The lessons that Phailin taught us
Oct 21 2013
excellent schoolmasters, and teach some of us more than we can ever learn from books.”
— John Lubbock
Nature is our wise old teacher, if we are willing to observe, listen and learn. Both in happier times and in our responses to the powerful forces of nature that have the capacity to destroy us, there are lessons to be learnt. Two strong lessons emerge from India’s response to cyclone Phailin — when there is a will to do something, India has the competence, capability and resources; and we must learn to believe in ourselves. Henry Brad’s words sum it up, “Believe in yourself, and the rest will fall into place. Have faith in your own abilities, work hard, and there is nothing you cannot accomplish.”
This was a time when everything did fall into place. Clearly, the Odisha government and administration did not forget to learn from the 1999 incident when a super cyclone left over 10,000 people dead. Since then, the government has built cyclone shelters with a week’s supply of ration for each shelter. 983,553 people were evacuated from the coastal areas and moved inland into the shelters. This was made possible because of accurate forecasts from the Indian meteorological department. Experts from the west, including the US Navy’s Typhoon warning centre predicted stronger wind force and classified Phalin as a category-5 hurricane. Our own scientists, however, stayed firm. It must not have been easy as there were even suggestions that India was deliberately underestimating the problem. Not only were India’s predictions on the strength of the cyclone right, we were also accurate in predicting the path, the actual path being almost identical to the predicted one.
The efforts and superb response from the National Disaster Management Authority and the National Disaster Response Force completed the cycle. They constantly monitored the advance of cyclone Phailin and sent thousands of rescue and relief workers to help the state government. Within hours of the cyclone striking Odisha, relief workers were in action. Not only did they help contain damage of property and life, they also ensured that the evacuated people were returned to their homes after the cyclone had passed. What is heartening is that the loss of life was minimal against the fury of the terrible storm.
For once, even media played a positive role. It has often been criticised for being disruptive and self-serving, but in this case, it did a commendable job. Bulletins from the interiors of Odisha kept people informed as reporters went into the remotest areas. Focus moved from city-centric debates and drama to reporting news that mattered, aptly playing the watchdog role in ensuring that relief operations did not become slack.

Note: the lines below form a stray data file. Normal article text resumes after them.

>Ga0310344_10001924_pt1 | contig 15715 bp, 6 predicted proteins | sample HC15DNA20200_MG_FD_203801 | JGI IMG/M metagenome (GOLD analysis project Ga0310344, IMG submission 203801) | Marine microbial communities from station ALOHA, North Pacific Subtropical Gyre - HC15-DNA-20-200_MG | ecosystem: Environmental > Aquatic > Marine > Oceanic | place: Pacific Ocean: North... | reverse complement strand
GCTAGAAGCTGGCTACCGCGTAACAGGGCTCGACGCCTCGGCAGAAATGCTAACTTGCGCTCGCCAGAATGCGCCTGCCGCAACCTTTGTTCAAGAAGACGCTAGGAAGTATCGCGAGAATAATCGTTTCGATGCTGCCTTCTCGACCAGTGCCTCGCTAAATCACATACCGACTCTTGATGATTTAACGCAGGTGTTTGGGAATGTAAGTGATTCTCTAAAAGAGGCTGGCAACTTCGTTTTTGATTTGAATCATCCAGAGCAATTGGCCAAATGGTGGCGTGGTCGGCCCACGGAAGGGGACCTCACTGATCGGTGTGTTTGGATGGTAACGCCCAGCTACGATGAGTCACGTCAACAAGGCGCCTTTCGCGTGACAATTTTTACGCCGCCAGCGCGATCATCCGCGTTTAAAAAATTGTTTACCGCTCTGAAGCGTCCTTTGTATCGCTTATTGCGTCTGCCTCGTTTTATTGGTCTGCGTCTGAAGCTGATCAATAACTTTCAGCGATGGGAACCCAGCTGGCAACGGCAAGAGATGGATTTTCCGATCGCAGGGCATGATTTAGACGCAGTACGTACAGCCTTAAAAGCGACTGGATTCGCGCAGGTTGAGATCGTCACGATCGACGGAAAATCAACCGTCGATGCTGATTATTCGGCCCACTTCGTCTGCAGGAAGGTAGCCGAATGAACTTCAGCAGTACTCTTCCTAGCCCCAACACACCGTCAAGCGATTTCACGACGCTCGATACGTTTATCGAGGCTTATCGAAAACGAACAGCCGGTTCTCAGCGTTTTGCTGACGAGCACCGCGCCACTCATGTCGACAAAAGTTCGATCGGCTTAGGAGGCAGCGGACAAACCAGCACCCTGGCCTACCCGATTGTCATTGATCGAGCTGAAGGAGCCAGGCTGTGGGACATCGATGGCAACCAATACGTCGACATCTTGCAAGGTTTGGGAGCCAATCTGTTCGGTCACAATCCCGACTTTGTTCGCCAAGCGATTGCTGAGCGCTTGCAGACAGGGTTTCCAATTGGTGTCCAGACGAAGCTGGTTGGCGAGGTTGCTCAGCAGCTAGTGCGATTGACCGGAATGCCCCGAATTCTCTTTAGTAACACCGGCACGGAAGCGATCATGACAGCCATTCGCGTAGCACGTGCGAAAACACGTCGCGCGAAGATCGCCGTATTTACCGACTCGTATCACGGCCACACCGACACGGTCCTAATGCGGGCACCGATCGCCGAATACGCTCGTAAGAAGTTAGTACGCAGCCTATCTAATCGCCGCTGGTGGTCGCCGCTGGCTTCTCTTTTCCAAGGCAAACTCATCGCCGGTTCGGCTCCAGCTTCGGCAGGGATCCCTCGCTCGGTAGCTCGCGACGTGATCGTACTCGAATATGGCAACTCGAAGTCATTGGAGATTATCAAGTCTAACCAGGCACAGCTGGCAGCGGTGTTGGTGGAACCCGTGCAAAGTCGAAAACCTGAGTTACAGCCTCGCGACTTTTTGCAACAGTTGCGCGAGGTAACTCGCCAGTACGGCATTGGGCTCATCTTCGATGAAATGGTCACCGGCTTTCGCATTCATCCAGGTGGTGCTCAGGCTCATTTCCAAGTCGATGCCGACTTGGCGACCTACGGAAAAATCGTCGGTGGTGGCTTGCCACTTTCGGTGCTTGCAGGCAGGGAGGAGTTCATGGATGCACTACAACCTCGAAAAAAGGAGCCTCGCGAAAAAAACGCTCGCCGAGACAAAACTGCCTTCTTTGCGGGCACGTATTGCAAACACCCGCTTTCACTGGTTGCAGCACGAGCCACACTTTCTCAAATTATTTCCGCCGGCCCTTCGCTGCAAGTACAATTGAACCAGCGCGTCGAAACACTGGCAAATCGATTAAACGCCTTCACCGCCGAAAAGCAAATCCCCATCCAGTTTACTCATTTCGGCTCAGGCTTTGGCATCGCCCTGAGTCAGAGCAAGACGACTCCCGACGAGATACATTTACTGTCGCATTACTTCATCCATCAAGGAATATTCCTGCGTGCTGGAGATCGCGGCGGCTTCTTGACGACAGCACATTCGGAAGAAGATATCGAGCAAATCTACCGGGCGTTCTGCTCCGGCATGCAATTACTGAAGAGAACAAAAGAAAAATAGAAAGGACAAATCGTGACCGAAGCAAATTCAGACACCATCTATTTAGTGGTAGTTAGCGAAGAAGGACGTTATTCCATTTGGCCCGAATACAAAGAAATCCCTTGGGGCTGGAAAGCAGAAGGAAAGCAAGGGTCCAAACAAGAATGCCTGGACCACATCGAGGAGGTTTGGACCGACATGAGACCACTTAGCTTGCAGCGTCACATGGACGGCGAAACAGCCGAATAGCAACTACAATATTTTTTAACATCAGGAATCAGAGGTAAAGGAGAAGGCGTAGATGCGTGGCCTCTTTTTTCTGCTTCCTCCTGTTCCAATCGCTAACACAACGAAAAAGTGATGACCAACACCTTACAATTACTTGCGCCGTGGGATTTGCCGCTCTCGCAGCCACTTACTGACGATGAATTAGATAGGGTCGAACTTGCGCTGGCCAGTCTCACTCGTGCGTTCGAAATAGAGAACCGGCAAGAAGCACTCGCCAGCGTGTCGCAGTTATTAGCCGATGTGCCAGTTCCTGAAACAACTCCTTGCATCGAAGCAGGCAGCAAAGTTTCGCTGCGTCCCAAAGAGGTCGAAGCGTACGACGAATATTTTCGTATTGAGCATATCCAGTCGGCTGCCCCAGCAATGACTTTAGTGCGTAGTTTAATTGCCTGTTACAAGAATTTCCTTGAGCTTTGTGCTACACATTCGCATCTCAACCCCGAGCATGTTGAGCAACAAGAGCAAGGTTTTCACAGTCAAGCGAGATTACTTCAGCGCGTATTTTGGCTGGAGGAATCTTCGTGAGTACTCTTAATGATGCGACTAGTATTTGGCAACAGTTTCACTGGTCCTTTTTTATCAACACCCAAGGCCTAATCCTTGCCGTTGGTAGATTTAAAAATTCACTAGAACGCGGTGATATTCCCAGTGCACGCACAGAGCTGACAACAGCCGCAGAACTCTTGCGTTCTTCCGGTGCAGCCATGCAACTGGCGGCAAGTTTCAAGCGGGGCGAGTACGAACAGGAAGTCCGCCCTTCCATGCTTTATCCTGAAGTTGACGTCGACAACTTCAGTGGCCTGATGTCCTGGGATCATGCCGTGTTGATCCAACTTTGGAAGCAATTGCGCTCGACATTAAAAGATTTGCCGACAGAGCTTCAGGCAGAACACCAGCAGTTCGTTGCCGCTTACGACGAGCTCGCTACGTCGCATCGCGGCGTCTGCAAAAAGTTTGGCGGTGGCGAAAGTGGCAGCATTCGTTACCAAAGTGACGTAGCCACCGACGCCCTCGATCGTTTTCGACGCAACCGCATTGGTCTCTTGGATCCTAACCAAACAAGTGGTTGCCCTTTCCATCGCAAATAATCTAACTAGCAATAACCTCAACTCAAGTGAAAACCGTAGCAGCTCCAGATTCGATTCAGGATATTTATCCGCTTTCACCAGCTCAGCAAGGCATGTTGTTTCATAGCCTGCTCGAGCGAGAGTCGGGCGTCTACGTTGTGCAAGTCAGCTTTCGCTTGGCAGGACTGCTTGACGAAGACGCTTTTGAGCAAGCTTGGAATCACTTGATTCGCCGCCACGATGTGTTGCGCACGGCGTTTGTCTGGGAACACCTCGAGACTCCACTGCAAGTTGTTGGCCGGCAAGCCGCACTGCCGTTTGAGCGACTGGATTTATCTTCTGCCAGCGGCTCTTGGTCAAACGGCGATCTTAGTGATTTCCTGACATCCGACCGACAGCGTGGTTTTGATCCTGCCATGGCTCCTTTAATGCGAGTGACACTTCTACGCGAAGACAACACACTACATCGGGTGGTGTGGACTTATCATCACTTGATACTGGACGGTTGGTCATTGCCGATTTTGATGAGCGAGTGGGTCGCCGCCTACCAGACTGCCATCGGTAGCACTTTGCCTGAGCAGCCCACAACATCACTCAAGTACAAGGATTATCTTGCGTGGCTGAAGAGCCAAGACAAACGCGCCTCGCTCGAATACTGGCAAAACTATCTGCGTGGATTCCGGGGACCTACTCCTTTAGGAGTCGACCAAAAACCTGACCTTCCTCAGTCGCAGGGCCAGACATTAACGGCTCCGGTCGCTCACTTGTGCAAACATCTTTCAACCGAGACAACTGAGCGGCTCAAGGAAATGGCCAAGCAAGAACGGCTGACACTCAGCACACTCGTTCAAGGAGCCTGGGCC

The district administration must be commended for their work as well, as none of this would have been possible if there wasn’t sufficient support at the ground level. We often complain about the Indian bureaucracy, hence it is not uncommon to be shunted between departments for getting anything done. But in this instance, it is almost miraculous that everyone came together to fight the natural calamity. Right from the central government, state government, the NDMA, defence services, district administration and the Indian metrological department; put all of these together and you could have a recipe for disaster, but that’s not how it worked this time around. Full credit for efforts and coordination must be given to everyone involved. Margaret Mead’s words resonate at this time, “Never doubt that a small group of thoughtful, committed people can change the world. Indeed, it is the only thing that ever has.”
A special representative of the UN secretary general for disaster risk reduction said, “Odisha’s handling of the very severe cyclone will be a landmark success story in disaster management”. Even the UN highlighted Odisha’s efforts in dealing with cyclone Phailin as a successful case study globally.
Applause must be given to the government and all the agencies involved for their preparedness and handling of the natural disaster, which minimised loss of lives. We must feel proud of our scientists who made accurate predictions. We must learn to trust our abilities and our faculties, which compete with the best in the world. Political will, timely and firm action and productive cooperation, can together weather any storm. After having helplessly watched the floods in Uttarakhand cause damage and destruction, India deserves a pat on the back for standing strong against cyclone Phailin.
But as we raise our hands for the congratulatory clap, so must they be raised for further help. Houses have been destroyed and boats have broken down taking away the livelihood of people. Farms have been flooded with saline water, there is a power crisis in a number of districts, food is scarce and prices of essential commodities have soared while people have little or no money to buy necessities. Rehabilitation will require the same passion, sprit and action that was displayed in managing the impact of Phailin. There is an aftermath to deal with and the government cannot rest on its laurels. It must continue to work to ensure that the people of Odisha go back to leading a normal life. That will be true victory.
It has been proven that India can deal with this, in the words of Winston Churchill, “The task which has been set before us is not above our strength; that its pangs and toils are not beyond our endurance. As long as we have faith in our own cause and an unconquerable will to win, victory will not be denied us.”
(The writer is CEO of KPMG India)